While I am not a fan of any particular rider, I think many people underestimate the likability of the underdog. Which is pretty much anyone taking the fight to Rossi. He has a big following, no doubt.

I don't think Lorenzo gives a rat's ass about the crowds that don't like him. He's embraced the role of the villain a long time ago. He just wants to see them more angry ;)

Who are these guys then? JL has fans and people that love his antics and root for him to win.

Qatar 2017 ducatis next win if it doesn't some how happen this year. Pencil it in. Its come close the last two seasons this man is the difference. if it does happen this year pencil him in for that/those races too. I can t see the reason for all the hate for this guy but then again I don't not like any rider to be honest.

Stoner put the 2010 Duc on the podium 9 times in 2010, including 3 wins and two seconds - three wins and one second, in the last 6 races of the season. Five non-finishing races left him in 4th place in the WC - one behind Rossi, who was, if I recall correctly, riding the other bike for the team that won the WC that year.

In two years, with everything available being thrown at the Ducati at Rossi's insistence, he managed exactly 3 podium finishes -an average of 1.5 podiums per year - no wins, best WC finish two places lower than Stoner's worst WC finishes in his total career at Ducati. Average WC position at Ducati: 6.5.

Stoner, in four years at Ducati,  managed to be on the podium 42 times: 10.2 podiums/year. Average WC finish at Ducati: 2.75

Lorenzo doesn't have to be especially fabulous on the Duc to be well ahead of Rossi's record. He just needs to have a talent somewhat close to his ambition..

I think it's so cute when people try to show how Stoner is in some way superior to Rossi by cherry picking some stats. For instance, in 2010 you mention how Stoner missed some races (unforced errors, mostly), but somehow "forgot" to mention that Rossi had a compound fracture to his leg and missed 4 races that year.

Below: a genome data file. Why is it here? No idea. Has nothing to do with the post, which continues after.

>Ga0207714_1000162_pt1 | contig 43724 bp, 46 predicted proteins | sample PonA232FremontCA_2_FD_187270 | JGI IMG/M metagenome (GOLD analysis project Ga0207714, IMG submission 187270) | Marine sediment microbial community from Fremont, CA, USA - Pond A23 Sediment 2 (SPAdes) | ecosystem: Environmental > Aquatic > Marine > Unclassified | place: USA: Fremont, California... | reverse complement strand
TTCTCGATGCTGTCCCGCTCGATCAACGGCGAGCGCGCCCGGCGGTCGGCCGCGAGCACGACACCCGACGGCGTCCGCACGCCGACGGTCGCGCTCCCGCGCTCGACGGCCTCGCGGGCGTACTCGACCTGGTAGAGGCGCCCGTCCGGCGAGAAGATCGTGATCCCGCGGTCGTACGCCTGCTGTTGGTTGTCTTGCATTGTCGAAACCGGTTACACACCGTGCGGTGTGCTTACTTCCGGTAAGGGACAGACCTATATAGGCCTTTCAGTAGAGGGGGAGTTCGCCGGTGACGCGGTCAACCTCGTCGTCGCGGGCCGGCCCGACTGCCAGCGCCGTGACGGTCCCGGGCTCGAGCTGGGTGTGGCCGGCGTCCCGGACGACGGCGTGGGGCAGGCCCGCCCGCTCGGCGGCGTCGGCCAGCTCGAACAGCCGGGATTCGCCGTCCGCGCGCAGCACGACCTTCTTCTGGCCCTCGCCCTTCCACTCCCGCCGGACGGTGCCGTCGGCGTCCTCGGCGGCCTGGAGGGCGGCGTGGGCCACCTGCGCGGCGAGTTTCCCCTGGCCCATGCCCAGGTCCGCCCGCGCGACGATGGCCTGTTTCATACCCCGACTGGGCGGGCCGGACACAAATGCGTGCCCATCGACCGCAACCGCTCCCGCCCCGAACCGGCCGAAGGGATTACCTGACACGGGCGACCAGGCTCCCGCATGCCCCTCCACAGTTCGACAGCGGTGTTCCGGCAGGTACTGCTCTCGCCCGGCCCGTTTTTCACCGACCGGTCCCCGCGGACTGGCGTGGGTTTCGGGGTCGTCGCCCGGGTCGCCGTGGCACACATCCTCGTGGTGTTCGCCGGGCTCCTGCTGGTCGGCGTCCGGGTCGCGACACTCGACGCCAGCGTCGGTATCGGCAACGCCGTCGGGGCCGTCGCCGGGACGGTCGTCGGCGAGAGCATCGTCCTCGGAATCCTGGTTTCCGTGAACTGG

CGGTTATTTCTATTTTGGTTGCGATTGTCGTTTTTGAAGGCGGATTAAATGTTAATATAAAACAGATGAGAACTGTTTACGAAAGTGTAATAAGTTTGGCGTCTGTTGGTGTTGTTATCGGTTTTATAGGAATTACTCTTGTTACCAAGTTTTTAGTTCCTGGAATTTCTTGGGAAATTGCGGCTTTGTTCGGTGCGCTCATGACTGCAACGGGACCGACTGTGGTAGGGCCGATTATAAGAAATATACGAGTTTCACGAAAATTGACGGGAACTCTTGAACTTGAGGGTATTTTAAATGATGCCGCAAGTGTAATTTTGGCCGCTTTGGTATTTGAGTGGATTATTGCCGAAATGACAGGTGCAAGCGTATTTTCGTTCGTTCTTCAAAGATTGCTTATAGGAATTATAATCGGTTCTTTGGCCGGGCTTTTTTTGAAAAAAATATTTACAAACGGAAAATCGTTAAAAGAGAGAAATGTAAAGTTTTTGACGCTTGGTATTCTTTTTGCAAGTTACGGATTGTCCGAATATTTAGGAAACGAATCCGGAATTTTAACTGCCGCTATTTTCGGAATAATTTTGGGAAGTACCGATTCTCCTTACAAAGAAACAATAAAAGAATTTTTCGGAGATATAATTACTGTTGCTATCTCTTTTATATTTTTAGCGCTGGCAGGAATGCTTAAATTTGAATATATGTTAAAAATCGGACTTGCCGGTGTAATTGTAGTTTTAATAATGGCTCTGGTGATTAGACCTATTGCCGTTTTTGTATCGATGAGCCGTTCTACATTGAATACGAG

Or while mentioning that Stoner averaged 10.2 podiums per year at Ducati, it's "overlooked" that over Rossi's 20 year career he averaged 11.6 podiums per year. In Stoner's 12 years, he managed only 7.4 per year. Doh!

Or Stoner having a WC finish avg of 2.75 at Duc. But over Stoner's whole premier class it was 3.2. Rossi's avg premier class WC finish is ... 2.375 Doh! (If we compare their entire careers it gets much, much uglier).

Aside from being generally dishonest, it's also just kind of silly to cherry pick some stats to make a certain point (nice dig with the "talent / amibtion" comment too, btw) when the reality is the exact opposite.


The important part about Stoner's last year on the Ducati is that it was going downhill overall. You could say he benefitted from an injured Rossi and a pretty depleted field of quality competition as far as the front goes that also flattered the Ducati at that point. 

If Stoner was happy with that bike he would of stayed, right? His and his teams Ducati experience allowed him to grab those decent results in that last year and weren't they pretty loudly turning that bike upside down to grab those wins at the tail of end of the season. There really isn't much debate about the state of Ducati from the end of 2009 until Gigi took over so it's strange that people are discussing it again.